But if we are not going to be comfortable making that assumption, then it does not follow that the satisfaction provided by spending that last dollar on apples is the same as the satisfaction we would have gotten spending it on pears. In other words, since a dollar allows us to purchase ANYTHING on offer in the entire economy, if in fact there are diminishing marginal gains to additional dollars, they would have to set in at consumption levels far beyond anything any normal person could ever achieve. So, while, right at this moment, if you had me spend one additional dollar on coffee (I am on my third cup) it would not make me happy, that does not mean that taking a dollar from me would not diminish my happiness. That dollar enables me to buy a piece of a book, a few minutes of a phone call, some cleaner for my eyeglasses, and so on. Since resources are scarce, it is implausible that I have already reached a point of satiation in all of those things and more. And if the (re)distributionists are going to nonetheless argue that I get less satisfaction from reading the next book than someone else (who would be receiving my dollar) who would use that dollar to purchase bacon, they are going to be left with a morally bankrupt argument that boils down to, “we just know that person X likes bacon more than you like books.” There is no other foundational theory to rest such an assumption on aside from it just being an assumption, a preference, a non-universal value.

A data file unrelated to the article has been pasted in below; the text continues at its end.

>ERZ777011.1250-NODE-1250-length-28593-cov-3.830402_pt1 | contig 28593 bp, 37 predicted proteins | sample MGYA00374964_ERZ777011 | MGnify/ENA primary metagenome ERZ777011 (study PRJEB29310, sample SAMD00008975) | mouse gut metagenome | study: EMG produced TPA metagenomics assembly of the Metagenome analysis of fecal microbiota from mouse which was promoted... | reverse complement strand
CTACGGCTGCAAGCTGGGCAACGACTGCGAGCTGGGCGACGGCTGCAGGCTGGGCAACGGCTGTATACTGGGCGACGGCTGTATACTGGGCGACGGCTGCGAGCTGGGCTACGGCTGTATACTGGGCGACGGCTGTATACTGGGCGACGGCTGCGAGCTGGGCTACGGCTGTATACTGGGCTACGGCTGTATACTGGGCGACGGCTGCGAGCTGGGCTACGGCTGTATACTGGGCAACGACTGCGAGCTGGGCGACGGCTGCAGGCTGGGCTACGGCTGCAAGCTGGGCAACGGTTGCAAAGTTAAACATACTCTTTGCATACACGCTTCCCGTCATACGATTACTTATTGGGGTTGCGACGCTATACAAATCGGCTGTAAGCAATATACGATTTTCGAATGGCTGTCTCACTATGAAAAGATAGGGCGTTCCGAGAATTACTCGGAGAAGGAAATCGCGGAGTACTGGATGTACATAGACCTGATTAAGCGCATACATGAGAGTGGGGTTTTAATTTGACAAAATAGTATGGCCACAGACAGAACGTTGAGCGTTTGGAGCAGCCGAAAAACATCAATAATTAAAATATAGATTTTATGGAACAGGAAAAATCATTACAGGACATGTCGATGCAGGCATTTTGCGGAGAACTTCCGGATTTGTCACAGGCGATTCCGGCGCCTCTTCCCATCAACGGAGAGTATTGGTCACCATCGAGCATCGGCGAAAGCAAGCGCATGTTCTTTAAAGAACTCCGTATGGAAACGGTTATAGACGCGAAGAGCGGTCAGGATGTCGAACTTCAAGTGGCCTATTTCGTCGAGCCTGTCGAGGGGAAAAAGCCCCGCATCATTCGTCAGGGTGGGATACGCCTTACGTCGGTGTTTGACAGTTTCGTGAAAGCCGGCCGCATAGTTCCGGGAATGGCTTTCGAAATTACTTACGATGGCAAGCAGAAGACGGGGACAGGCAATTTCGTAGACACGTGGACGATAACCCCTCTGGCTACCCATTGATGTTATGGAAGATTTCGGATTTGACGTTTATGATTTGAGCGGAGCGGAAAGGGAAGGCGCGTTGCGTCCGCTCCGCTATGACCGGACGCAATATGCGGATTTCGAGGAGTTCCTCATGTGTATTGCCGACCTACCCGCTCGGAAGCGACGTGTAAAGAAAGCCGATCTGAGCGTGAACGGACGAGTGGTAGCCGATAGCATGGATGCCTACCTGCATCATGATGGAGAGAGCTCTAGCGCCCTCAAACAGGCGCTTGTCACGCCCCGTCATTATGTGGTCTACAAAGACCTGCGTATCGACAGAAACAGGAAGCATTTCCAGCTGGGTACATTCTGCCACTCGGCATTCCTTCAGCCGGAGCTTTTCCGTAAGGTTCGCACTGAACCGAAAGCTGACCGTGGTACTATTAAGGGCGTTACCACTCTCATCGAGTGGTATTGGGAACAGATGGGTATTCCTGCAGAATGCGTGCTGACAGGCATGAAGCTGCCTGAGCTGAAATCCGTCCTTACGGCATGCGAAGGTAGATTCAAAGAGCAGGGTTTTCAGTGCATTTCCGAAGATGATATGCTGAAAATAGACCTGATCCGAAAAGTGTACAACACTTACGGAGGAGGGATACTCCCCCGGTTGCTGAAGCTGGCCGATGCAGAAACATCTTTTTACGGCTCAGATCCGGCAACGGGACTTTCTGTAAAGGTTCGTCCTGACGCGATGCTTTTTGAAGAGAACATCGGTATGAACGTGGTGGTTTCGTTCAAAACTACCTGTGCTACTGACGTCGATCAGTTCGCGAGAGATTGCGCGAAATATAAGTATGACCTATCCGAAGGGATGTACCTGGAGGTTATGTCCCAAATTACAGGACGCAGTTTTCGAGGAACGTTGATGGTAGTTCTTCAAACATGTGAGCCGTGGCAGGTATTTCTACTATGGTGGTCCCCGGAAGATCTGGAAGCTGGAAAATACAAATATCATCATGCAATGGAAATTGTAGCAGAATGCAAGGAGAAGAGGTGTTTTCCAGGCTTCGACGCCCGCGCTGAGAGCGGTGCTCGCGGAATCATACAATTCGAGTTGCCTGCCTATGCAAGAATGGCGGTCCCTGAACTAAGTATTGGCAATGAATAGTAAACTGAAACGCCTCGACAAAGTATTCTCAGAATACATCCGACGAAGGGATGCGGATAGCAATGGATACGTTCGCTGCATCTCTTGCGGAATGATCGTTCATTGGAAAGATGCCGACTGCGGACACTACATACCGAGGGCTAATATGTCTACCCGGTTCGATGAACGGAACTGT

2. The argument of the (re)distributionists is that global utility increases from redistribution. Take a dollar from Wintercow, his utility falls by less than the dollar being given to Summercow. QED. Not so fast. When you simply execute income transfers, remember that you are going to be doing nothing to the productive capacity of an economy (ignore Laffer-type effects). Poorer people will have more income and richer people will have less. The prices of things that the rich buy, due to lower demand, will fall a bit. At the same time, since we live in a world of scarcity, the prices of things the poor buy, due to higher demand, will rise a bit. So, while some of the losses to the rich will be dampened, the gains to the poor will be dampened. But what now happens to the people who are not poor, but close to it, but now face higher prices for the important things they need to buy? Will not their utility fall, and fall as much as the gains to the poor who have received the (re)distribution? You may also argue that the near rich see utility gains, and that those gains nearly offset the losses to the actual rich. By my mind, taking into account the equilibrium impacts on prices, there may be no net change in utility from the redistribution at all. In that case, the argument for redistribution cannot come on aggregate utilitarian grounds but must come from elsewhere.

Call me crazy for expecting these ideas to be dealt with.

  1. Evidence for Hanson’s filter? I find this one terrifying.